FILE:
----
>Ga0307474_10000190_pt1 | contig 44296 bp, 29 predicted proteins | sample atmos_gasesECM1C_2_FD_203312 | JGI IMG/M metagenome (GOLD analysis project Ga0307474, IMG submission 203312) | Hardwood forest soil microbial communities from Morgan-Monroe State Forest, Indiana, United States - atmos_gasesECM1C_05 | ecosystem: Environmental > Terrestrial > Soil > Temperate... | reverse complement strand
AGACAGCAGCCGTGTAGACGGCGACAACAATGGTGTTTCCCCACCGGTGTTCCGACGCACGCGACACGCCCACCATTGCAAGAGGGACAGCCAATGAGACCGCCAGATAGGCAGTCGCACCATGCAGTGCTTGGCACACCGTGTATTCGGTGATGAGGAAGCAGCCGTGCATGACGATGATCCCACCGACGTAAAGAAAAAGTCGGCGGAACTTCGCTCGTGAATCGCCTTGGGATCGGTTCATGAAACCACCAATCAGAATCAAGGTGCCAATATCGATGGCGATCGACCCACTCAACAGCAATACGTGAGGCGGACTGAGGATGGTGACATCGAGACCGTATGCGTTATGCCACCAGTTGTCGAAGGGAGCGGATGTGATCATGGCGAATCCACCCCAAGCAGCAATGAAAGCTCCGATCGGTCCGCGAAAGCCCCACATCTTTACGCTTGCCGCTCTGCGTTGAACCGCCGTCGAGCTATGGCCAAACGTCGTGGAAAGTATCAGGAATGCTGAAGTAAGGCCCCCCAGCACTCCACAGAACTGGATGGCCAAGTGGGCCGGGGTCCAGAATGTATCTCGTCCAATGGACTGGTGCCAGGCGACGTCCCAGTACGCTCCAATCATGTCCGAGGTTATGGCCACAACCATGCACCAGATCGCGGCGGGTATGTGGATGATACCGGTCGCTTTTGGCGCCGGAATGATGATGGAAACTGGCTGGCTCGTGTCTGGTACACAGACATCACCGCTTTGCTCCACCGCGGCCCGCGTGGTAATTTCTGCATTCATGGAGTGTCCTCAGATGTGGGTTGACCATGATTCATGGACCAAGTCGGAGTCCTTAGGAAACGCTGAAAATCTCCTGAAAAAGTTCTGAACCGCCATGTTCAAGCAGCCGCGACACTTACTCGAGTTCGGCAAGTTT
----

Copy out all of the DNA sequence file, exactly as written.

>Ga0307474_10000190_pt1 | contig 44296 bp, 29 predicted proteins | sample atmos_gasesECM1C_2_FD_203312 | JGI IMG/M metagenome (GOLD analysis project Ga0307474, IMG submission 203312) | Hardwood forest soil microbial communities from Morgan-Monroe State Forest, Indiana, United States - atmos_gasesECM1C_05 | ecosystem: Environmental > Terrestrial > Soil > Temperate... | reverse complement strand
AGACAGCAGCCGTGTAGACGGCGACAACAATGGTGTTTCCCCACCGGTGTTCCGACGCACGCGACACGCCCACCATTGCAAGAGGGACAGCCAATGAGACCGCCAGATAGGCAGTCGCACCATGCAGTGCTTGGCACACCGTGTATTCGGTGATGAGGAAGCAGCCGTGCATGACGATGATCCCACCGACGTAAAGAAAAAGTCGGCGGAACTTCGCTCGTGAATCGCCTTGGGATCGGTTCATGAAACCACCAATCAGAATCAAGGTGCCAATATCGATGGCGATCGACCCACTCAACAGCAATACGTGAGGCGGACTGAGGATGGTGACATCGAGACCGTATGCGTTATGCCACCAGTTGTCGAAGGGAGCGGATGTGATCATGGCGAATCCACCCCAAGCAGCAATGAAAGCTCCGATCGGTCCGCGAAAGCCCCACATCTTTACGCTTGCCGCTCTGCGTTGAACCGCCGTCGAGCTATGGCCAAACGTCGTGGAAAGTATCAGGAATGCTGAAGTAAGGCCCCCCAGCACTCCACAGAACTGGATGGCCAAGTGGGCCGGGGTCCAGAATGTATCTCGTCCAATGGACTGGTGCCAGGCGACGTCCCAGTACGCTCCAATCATGTCCGAGGTTATGGCCACAACCATGCACCAGATCGCGGCGGGTATGTGGATGATACCGGTCGCTTTTGGCGCCGGAATGATGATGGAAACTGGCTGGCTCGTGTCTGGTACACAGACATCACCGCTTTGCTCCACCGCGGCCCGCGTGGTAATTTCTGCATTCATGGAGTGTCCTCAGATGTGGGTTGACCATGATTCATGGACCAAGTCGGAGTCCTTAGGAAACGCTGAAAATCTCCTGAAAAAGTTCTGAACCGCCATGTTCAAGCAGCCGCGACACTTACTCGAGTTCGGCAAGTTT